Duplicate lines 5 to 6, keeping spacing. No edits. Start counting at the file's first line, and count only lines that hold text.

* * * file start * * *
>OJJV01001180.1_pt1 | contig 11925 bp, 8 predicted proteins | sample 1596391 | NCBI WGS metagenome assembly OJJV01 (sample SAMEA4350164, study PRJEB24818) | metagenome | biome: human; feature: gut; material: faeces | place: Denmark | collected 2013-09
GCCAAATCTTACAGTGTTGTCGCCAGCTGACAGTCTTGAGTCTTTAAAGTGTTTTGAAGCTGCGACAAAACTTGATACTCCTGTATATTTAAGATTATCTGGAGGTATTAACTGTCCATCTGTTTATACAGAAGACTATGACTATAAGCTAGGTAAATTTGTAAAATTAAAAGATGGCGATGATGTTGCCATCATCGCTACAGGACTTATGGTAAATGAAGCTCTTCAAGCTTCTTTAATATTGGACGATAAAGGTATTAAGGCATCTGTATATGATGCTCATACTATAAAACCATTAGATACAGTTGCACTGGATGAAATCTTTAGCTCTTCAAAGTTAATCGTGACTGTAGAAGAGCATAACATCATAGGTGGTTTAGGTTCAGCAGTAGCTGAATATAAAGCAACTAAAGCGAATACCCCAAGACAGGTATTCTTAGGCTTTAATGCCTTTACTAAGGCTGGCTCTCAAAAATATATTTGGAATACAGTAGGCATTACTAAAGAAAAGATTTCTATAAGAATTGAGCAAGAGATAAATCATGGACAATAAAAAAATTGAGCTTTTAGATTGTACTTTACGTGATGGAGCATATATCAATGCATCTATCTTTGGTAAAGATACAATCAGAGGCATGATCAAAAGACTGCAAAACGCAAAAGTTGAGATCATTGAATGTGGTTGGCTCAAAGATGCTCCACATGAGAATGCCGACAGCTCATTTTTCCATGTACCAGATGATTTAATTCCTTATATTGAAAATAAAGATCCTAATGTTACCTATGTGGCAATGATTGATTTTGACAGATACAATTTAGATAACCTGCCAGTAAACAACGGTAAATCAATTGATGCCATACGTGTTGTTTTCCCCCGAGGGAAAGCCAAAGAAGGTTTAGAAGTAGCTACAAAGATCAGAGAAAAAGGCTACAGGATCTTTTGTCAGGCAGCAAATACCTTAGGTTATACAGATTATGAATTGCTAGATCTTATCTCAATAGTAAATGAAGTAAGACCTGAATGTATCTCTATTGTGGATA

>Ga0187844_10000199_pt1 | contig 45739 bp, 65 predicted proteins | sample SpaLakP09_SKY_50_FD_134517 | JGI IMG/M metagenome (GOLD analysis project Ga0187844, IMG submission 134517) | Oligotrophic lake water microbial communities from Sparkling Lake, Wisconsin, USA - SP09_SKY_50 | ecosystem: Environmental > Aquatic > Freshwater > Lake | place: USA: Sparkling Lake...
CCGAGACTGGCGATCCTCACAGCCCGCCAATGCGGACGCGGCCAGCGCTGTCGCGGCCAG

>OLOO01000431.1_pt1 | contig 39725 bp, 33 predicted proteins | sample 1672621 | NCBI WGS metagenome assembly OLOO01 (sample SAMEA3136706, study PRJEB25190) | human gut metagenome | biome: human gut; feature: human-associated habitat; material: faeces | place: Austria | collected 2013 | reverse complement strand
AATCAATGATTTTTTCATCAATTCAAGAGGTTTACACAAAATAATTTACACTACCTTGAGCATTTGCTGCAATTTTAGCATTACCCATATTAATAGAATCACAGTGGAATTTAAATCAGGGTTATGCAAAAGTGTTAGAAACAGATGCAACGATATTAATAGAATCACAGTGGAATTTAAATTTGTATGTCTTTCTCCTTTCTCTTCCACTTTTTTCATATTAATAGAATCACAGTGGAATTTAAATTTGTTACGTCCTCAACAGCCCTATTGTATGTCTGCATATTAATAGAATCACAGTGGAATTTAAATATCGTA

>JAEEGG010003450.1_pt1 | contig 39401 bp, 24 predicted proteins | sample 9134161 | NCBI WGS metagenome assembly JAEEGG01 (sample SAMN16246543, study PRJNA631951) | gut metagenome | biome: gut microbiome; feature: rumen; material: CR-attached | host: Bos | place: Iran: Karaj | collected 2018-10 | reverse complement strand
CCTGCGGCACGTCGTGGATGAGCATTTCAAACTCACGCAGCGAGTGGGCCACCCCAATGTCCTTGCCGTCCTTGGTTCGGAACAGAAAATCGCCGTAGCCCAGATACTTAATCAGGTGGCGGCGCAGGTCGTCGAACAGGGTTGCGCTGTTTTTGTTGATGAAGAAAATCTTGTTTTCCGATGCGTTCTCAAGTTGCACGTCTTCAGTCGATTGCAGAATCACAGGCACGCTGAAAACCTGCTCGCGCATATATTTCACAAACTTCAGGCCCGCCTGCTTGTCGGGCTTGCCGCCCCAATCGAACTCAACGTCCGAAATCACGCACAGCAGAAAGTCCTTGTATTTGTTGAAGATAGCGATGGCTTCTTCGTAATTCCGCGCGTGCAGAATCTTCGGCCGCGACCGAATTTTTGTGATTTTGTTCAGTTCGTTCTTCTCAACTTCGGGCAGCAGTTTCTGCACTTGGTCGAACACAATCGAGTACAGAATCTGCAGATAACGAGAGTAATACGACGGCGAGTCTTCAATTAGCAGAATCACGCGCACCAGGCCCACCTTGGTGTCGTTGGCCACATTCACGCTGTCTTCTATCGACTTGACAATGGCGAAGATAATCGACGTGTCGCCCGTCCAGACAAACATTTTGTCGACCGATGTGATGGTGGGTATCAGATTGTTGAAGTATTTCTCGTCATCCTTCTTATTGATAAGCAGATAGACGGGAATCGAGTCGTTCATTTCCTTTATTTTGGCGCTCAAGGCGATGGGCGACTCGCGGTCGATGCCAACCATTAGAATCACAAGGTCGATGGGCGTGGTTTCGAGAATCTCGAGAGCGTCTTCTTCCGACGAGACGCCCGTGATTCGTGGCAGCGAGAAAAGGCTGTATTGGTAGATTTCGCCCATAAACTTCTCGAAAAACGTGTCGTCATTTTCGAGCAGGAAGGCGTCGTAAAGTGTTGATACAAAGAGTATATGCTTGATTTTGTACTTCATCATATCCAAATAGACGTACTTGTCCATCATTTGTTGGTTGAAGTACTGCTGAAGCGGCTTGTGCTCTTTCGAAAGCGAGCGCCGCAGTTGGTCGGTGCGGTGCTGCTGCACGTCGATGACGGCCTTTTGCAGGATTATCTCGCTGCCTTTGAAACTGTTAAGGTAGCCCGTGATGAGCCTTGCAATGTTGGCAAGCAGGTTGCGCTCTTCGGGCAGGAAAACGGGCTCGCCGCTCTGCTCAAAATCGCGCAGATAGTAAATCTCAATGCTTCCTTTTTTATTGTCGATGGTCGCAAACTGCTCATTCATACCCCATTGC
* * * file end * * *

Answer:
>OLOO01000431.1_pt1 | contig 39725 bp, 33 predicted proteins | sample 1672621 | NCBI WGS metagenome assembly OLOO01 (sample SAMEA3136706, study PRJEB25190) | human gut metagenome | biome: human gut; feature: human-associated habitat; material: faeces | place: Austria | collected 2013 | reverse complement strand
AATCAATGATTTTTTCATCAATTCAAGAGGTTTACACAAAATAATTTACACTACCTTGAGCATTTGCTGCAATTTTAGCATTACCCATATTAATAGAATCACAGTGGAATTTAAATCAGGGTTATGCAAAAGTGTTAGAAACAGATGCAACGATATTAATAGAATCACAGTGGAATTTAAATTTGTATGTCTTTCTCCTTTCTCTTCCACTTTTTTCATATTAATAGAATCACAGTGGAATTTAAATTTGTTACGTCCTCAACAGCCCTATTGTATGTCTGCATATTAATAGAATCACAGTGGAATTTAAATATCGTA